By the end, students will understand the many different ways a fossil can form. The most common method to preserve something that died is fossilization. This is when minerals fill empty spaces in plants and animals and harden. This process preserves the shape of the original plant or animal. The least common, but most effective method, is mummification in ice.
The second category involves things that animals made while they were living but that turned into stone. There are a few types of trace fossils: animal tracks, animal waste, and animal eggs. Students will discover what scientists can learn when they find any of these types. From animal tracks, paleontologists can study the speed, stride, number of feet, and bone structure of the foot of that animal. For instance, if they found the tracks of a T-Rex, they would know that it walks on two legs and had a stride of 12 to 15 feet! They would even learn that the T-Rex walked on its toes and not its full foot. In addition, they would learn about the behavior of that animal, such as whether or not they lived in herds and how they carried their tail.
From animal waste, scientists learn about the animal’s diet, including whether or not something they ate might have led to that animal’s demise. It also helps them explain the area in which the animal lived. From eggs, they can discover which animal the egg is for. If an egg contains the developing parts of a dinosaur, they can match it to the correct type of dinosaur. These eggs range in size anywhere from 3 to 21 inches!
The third group of fossils includes mummified animals. This process happens when the soft tissues of an animal’s skin and organs remain after thousands of years. This would require that something preserve the body long enough for these tissues to dry completely. Scientists find these types of fossils, including humans, in arid or dry parts of the world. Otzi the Iceman is a famous, well-preserved mummy of a man who lived over 5,000 years ago. In 1991, paleontologists discovered him along with some of his belongings in a block of ice. These artifacts help scientists learn how people might have lived long ago.
Here is a list of the vocabulary words students will learn in this lesson plan:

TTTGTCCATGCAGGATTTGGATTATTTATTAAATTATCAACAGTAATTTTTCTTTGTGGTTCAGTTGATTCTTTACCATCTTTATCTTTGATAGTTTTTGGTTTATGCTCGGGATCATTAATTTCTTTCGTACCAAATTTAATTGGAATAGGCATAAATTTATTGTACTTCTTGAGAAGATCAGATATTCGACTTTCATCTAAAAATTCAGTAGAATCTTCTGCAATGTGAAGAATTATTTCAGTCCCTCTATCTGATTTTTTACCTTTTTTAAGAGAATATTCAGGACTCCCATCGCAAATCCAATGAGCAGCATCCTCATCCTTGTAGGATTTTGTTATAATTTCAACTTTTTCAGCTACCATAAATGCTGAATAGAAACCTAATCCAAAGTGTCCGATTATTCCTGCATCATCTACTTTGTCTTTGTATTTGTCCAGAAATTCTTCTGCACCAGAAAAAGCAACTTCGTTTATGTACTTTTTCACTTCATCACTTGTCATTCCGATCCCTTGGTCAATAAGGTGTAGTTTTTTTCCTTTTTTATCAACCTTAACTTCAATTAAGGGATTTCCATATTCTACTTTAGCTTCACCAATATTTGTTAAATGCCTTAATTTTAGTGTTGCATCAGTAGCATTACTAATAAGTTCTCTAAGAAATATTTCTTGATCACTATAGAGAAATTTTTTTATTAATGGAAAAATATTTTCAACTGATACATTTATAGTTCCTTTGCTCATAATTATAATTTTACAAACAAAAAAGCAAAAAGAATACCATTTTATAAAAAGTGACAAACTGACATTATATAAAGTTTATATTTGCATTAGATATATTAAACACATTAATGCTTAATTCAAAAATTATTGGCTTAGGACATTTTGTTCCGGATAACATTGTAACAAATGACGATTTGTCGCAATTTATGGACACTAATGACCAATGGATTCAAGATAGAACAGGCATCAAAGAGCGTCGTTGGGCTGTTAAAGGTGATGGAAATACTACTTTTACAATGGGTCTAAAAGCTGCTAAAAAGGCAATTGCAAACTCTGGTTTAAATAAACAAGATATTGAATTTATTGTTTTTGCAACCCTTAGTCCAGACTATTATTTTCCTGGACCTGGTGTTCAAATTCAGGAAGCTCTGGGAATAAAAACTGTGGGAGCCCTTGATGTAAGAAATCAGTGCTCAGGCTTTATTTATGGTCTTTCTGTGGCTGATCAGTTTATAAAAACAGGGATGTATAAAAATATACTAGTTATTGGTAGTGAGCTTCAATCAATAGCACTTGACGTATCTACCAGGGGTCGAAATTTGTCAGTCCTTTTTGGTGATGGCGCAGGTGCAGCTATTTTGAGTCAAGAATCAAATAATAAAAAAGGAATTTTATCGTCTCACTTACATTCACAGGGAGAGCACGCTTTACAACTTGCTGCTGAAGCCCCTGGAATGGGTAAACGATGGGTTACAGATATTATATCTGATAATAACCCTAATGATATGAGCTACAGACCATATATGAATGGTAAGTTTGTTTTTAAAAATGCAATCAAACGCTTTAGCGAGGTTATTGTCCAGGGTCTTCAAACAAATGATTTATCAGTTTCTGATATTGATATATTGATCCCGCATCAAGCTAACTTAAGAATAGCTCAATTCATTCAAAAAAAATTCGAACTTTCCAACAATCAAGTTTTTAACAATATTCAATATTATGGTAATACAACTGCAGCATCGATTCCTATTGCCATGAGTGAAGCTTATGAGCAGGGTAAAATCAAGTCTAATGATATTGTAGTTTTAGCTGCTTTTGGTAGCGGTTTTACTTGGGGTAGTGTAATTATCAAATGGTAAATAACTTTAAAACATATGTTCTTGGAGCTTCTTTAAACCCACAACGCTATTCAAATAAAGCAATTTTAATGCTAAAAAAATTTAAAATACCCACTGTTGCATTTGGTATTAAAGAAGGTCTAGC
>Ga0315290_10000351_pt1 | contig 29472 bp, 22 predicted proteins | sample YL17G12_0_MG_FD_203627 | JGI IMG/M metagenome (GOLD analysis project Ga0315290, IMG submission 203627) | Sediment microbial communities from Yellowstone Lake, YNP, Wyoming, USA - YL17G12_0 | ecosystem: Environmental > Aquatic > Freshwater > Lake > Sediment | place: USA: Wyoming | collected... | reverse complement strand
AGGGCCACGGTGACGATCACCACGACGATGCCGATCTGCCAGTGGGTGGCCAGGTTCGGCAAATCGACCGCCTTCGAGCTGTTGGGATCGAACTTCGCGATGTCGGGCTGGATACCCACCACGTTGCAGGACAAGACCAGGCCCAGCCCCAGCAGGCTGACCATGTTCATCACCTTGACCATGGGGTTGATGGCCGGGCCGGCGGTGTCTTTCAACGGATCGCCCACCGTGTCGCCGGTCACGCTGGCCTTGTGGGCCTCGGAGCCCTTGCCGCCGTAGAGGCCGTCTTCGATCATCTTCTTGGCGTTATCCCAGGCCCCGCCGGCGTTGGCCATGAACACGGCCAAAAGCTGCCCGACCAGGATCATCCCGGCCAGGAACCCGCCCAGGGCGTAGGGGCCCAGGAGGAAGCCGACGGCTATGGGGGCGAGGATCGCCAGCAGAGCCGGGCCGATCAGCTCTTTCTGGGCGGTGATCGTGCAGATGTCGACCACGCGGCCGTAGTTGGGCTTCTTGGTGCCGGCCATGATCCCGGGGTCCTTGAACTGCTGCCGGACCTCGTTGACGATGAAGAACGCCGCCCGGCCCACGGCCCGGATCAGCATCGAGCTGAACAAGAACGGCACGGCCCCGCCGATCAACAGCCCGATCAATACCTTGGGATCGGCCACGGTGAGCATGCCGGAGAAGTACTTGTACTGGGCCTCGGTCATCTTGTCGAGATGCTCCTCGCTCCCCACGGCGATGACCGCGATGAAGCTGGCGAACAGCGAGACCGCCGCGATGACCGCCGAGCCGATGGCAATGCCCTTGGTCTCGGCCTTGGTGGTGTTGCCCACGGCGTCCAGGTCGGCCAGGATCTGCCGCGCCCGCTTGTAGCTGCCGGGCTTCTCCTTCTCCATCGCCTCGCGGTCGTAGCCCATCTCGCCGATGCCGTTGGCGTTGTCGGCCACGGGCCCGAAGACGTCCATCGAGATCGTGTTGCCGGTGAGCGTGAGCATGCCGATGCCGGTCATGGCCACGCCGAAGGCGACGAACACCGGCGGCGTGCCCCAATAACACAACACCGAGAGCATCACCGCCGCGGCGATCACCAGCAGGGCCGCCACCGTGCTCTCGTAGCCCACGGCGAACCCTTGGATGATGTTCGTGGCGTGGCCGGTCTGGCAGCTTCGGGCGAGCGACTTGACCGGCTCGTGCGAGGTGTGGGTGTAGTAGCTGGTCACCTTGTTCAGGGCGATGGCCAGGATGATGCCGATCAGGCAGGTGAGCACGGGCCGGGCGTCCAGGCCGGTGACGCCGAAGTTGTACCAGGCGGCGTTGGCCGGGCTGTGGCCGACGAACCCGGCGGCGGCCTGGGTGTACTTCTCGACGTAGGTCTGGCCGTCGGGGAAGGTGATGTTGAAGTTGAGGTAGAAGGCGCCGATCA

- Fossils: the remains of plants and animals that lived a long time ago
- Extinct: when something no longer exists, such as when a certain animal species dies off and there are none left on the earth
- Paleontology: the study of fossils and life from long ago
- Paleontologist: the people who study the past
- Fossilization: the process of a dead organism becoming a fossil
- Trace fossils: something that may have been left behind by an animal while it was alive but has since turned to stone
- Sedimentary rock: rock that forms from sediment like sand, mud, and smaller pieces of rock
FOSSILS LESSON PLAN WORKSHEETS
The Fossils lesson plan includes three worksheets: an activity worksheet, a practice worksheet, and a homework assignment. Each of these handouts helps reinforce students’ understanding of the material. Refer to the classroom procedure guide, which outlines when to hand out each worksheet. The answer keys for the worksheets are at the end of the lesson plan.
For the activity, students will cut out the pictures and labels of different fossils. They will then match the image to the correct label and glue them onto a piece of construction paper. After doing a little research, they will add information that describes each fossil.
MULTIPLE CHOICE PRACTICE WORKSHEET
The practice worksheet contains 12 multiple choice questions. Students will read through each statement or question and circle the correct answers. You can decide whether or not you allow them to use the content pages for help.
FOSSILS HOMEWORK ASSIGNMENT
There are two sections of the homework worksheet. The first section requires students to number the steps of fossilization in order. For the second section, students must match terms in a word bank to the statements they describe. There are six terms but 10 statements, so they will use some terms more than once.